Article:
The Pennsylvania State University
Cover for the book Debating God's Economy

Debating God's Economy

Social Justice in America on the Eve of Vatican II Craig Prentiss
  • Copyright: 2008
  • Dimensions: 6 x 9
  • Page Count: 280 pages
  • Hardcover ISBN: 978-0-271-03341-9
  • Paperback ISBN: 978-0-271-05876-4

Hardcover Edition: $59.95Add to Cart

Paperback Edition: $24.95Add to Cart

“This is a skillfully contextualized, intelligent, and empathetic study of the authors, activists, and social scientists on all sides of the debate that rocked the American Catholic Church between the Depression and Vatican II. It raises new and fruitful questions about the nature and workings of the American Catholic community on the eve of Vatican II.”
“Prentiss has written a solid and insightful study of the topic that deserves to be incorporated into the history of what has been called ‘the Church’s best-kept secret': Catholic social teaching. . . . The critical distance maintained with the aid of an overall approach from religious studies is on balance a great boon to historical understanding.”

What would a divinely ordained social order look like? Pre–Vatican II Catholics, from archbishops and theologians to Catholic union workers and laborers on U.S. farms, argued repeatedly about this in the late nineteenth and early twentieth centuries. Debating God’s Economy is a history of American Catholic economic debates taking place during the generation preceding Vatican II. At that time, American society was rife with sociopolitical debates over the relative merits and dangers of Marxism, capitalism, and socialism; labor unions, class consciousness, and economic power were the watchwords of the day. This was a time of immense social change, and, especially in the light of the monumental social and economic upheavals in Russia and Europe in the early twentieth century, Catholics found themselves taking sides. Catholic subcultures across America sought to legitimize—or, in theological parlance, “sanctify”—diverse economic systems that were, at times, mutually exclusive. While until now the faithful—both scholars and nonscholars—have typically spoken of “the Catholic Social Tradition” as if it were an established prescription for curing social ills, Prentiss maintains that the tradition is better understood as a debate grounded in a common mythology that provides Catholics with a distinctive vocabulary and touchstone of authority.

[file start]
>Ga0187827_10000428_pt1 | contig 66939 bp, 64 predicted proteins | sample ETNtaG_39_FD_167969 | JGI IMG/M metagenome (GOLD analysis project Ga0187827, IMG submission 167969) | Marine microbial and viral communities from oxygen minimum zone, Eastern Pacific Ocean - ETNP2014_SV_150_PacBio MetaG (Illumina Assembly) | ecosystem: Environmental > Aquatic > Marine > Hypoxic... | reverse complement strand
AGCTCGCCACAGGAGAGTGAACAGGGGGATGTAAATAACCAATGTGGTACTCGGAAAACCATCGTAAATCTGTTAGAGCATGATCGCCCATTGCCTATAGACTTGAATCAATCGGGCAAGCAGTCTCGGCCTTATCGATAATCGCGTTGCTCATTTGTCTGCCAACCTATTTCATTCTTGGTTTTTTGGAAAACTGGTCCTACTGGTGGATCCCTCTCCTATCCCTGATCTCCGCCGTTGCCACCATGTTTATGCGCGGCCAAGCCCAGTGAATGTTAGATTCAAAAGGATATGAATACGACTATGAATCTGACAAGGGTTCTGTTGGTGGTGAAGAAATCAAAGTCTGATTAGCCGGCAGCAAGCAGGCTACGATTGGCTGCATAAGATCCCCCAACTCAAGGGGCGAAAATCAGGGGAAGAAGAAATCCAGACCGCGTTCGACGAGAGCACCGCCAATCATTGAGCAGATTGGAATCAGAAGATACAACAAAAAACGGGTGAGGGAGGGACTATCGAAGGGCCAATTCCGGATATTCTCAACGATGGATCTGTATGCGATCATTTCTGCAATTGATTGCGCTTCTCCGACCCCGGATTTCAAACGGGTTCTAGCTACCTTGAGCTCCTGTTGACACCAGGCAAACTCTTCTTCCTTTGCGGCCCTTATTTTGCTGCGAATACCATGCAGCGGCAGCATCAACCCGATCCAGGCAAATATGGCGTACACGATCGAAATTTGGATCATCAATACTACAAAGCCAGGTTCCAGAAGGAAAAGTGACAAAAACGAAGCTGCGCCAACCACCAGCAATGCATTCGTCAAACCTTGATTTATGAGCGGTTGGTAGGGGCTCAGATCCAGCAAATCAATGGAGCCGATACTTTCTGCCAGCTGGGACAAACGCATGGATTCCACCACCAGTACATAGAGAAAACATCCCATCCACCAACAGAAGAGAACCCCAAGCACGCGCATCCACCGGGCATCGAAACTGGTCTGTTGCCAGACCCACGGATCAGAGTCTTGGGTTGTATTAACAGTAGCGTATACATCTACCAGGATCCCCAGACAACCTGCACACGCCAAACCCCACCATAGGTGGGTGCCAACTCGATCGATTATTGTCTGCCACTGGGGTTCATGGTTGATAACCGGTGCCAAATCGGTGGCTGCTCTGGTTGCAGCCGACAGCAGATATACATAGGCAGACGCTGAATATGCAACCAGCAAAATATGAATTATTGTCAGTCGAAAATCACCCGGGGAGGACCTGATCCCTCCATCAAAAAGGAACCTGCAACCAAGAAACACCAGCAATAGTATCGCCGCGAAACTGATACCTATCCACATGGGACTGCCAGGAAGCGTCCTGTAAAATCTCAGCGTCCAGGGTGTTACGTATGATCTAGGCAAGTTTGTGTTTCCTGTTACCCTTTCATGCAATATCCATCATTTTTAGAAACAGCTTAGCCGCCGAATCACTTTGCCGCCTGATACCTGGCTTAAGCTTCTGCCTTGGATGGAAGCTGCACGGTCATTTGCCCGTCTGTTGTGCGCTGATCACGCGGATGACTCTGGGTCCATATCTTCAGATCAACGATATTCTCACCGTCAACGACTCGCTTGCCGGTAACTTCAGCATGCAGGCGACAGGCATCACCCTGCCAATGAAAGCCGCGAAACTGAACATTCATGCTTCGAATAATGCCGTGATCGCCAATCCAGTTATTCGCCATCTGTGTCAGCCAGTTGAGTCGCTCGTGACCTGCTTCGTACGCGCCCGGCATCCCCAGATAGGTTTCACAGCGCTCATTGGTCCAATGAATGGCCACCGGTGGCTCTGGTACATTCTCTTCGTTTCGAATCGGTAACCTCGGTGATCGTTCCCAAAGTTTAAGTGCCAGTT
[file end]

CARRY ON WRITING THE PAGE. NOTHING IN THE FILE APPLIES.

Craig Prentiss is Associate Professor of Religious Studies at Rockhurst University in Kansas City, Missouri, and editor of Religion and the Creation of Race and Ethnicity: An Introduction (2003).

Contents

List of Acronyms

Acknowledgments

Introduction

1. The Encyclicals

2. Sanctifying Life on the Land

3. Sanctifying Industrial Labor

4. Sanctifying American Capitalism

5. Catholics and Right-to-Work Laws

6. Industry Councils

Conclusion

Bibliography

Index

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